Leaving their mark

A research project by volunteer Chloe Trippier into the marks left by people at Elton Reservoir, near Bury, has revealed how the site played a role in the creation of 'Rights of Way'.

Heritage is not just about old buildings, it’s about the things people used to do in the past. Where they lived, how they lived and what they used to get up to in their spare time. And what the people around Elton Reservoir got up to was a revelation to me!

To explain; I deliver occasional lectures to students studying for the MA in Museum and Heritage Interpretation at University of Salford, and I knew they had a fresh take on how to interpret the past. So when I got the opportunity to work with student Chloe Trippier on one of her final projects it seemed a perfect fit to ask her to look at the history of Elton Reservoir.

Work, rest and play

I knew the locals had used the area for work, rest and play since it was built in 1842, although I hadn’t realised just how much the place was loved. Bury is where Chloe grew up, so it was close to her heart and she knew where to go to find out more. The reservoir was built to supply water for the Manchester, Bolton & Bury Canal when local mill owners feared the River Irwell could not meet their needs. However, it has been used for boating for more than 100 years.

When I had visited the site before, I’d noticed the initials carved on the stone copings along the whole length of the head wall. There were hundreds of monograms, some dated, some encircled with a heart – obviously a popular courting spot! Chloe took chalk rubbings of most of them, and though faded in places, they build up a picture of a place where people loved to meet, laugh and love. There’s even the name ‘Elvis Presley’, although I’m not absolutely convinced that one is genuine!

Hub of excitement

There are marks dating back at least to the early 1900s, and though we might consider this graffiti today, the earlier engravings are detailed and show real care. Chloe visited the local libraries and designed questionnaires, she talked to local people and contacted local newspapers to build a picture of just how important the reservoir is and was to the local community. It became obvious that whilst not everyone knows about this hidden gem now, it used to be a regular social destination and hub of excitement.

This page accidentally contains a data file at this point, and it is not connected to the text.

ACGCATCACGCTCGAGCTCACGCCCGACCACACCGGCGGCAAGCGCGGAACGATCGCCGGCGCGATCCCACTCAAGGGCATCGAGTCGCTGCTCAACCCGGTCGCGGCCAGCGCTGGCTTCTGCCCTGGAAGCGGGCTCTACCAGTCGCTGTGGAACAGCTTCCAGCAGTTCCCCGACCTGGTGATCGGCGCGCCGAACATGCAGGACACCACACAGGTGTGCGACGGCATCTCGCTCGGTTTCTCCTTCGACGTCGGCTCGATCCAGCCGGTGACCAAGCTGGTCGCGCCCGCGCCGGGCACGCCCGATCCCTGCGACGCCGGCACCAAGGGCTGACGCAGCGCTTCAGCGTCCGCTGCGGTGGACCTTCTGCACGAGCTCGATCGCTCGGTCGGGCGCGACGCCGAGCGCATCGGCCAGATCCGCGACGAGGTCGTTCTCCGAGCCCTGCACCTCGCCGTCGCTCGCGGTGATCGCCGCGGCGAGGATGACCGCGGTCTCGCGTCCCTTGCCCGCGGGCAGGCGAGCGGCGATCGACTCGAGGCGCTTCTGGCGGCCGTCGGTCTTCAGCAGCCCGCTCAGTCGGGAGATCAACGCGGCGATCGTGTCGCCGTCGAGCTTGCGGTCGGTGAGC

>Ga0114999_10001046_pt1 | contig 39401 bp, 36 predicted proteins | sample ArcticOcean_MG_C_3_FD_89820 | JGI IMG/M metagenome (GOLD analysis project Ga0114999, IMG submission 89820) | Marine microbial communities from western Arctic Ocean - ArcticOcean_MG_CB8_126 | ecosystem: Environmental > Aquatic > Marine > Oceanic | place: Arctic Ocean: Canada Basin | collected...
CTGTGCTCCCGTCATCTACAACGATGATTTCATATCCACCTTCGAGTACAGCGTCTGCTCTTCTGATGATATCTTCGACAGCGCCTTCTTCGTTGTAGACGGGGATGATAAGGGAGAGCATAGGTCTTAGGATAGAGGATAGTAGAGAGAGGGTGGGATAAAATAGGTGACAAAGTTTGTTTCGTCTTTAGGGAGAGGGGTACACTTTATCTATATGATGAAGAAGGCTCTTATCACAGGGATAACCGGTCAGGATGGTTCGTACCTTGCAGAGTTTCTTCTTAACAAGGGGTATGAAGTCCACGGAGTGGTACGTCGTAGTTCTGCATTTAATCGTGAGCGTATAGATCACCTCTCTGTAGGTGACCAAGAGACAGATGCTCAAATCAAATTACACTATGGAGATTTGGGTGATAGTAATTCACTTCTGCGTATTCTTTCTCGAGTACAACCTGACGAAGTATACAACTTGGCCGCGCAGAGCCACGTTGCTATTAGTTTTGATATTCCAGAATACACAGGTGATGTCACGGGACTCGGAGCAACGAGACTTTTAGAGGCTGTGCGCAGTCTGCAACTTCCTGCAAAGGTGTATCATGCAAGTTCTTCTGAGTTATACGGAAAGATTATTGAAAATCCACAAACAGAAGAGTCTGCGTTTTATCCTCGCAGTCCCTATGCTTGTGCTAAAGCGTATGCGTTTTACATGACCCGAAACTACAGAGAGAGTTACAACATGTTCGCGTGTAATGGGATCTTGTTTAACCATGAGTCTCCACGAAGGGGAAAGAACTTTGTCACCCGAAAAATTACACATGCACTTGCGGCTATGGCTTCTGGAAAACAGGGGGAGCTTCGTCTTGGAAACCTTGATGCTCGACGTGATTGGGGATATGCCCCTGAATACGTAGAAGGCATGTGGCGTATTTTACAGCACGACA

So much so that when, in 1904, the Lancashire and Yorkshire Railway Company, who owned the site, tried to stop local people using and enjoying their favourite place by barricading the embankment, they took action. Eight men put their names forward and took down the barriers.

After several court appearances, they finally won their case against the Company and established the principle of Rights of Way, a judgement that is still true today. Known as The Great Trespass, it set the legal precedent and helped the cause of the mass trespass on Kinder Scout nearly 30 years later.

Many stories

And Chloe’s research didn’t end there. There was a Prisoner of War camp in nearby Radcliffe, where German and Italian prisoners were housed. So many stories to tell about this place, and I’m hoping to work with my colleagues to use all the wonderful information that Chloe has gathered to interpret the site and perhaps we too can make our mark.

Well worth a trip out, if only to see if you can find that Elvis signature!

Judy Jones, heritage advisor for North East and part of Manchester & Pennine

Last date edited: 20 November 2013

About this blog

Heritage team

The work carried out by the heritage team is extremely varied, covering all sorts of structures and a wide variety of projects. Not one week is the same and we keep learning all the time, meeting some fascinating people and visiting stunning places along the way. We are hoping that through our blogs we can share some of our passion for the amazing industrial heritage of the inland waterways.

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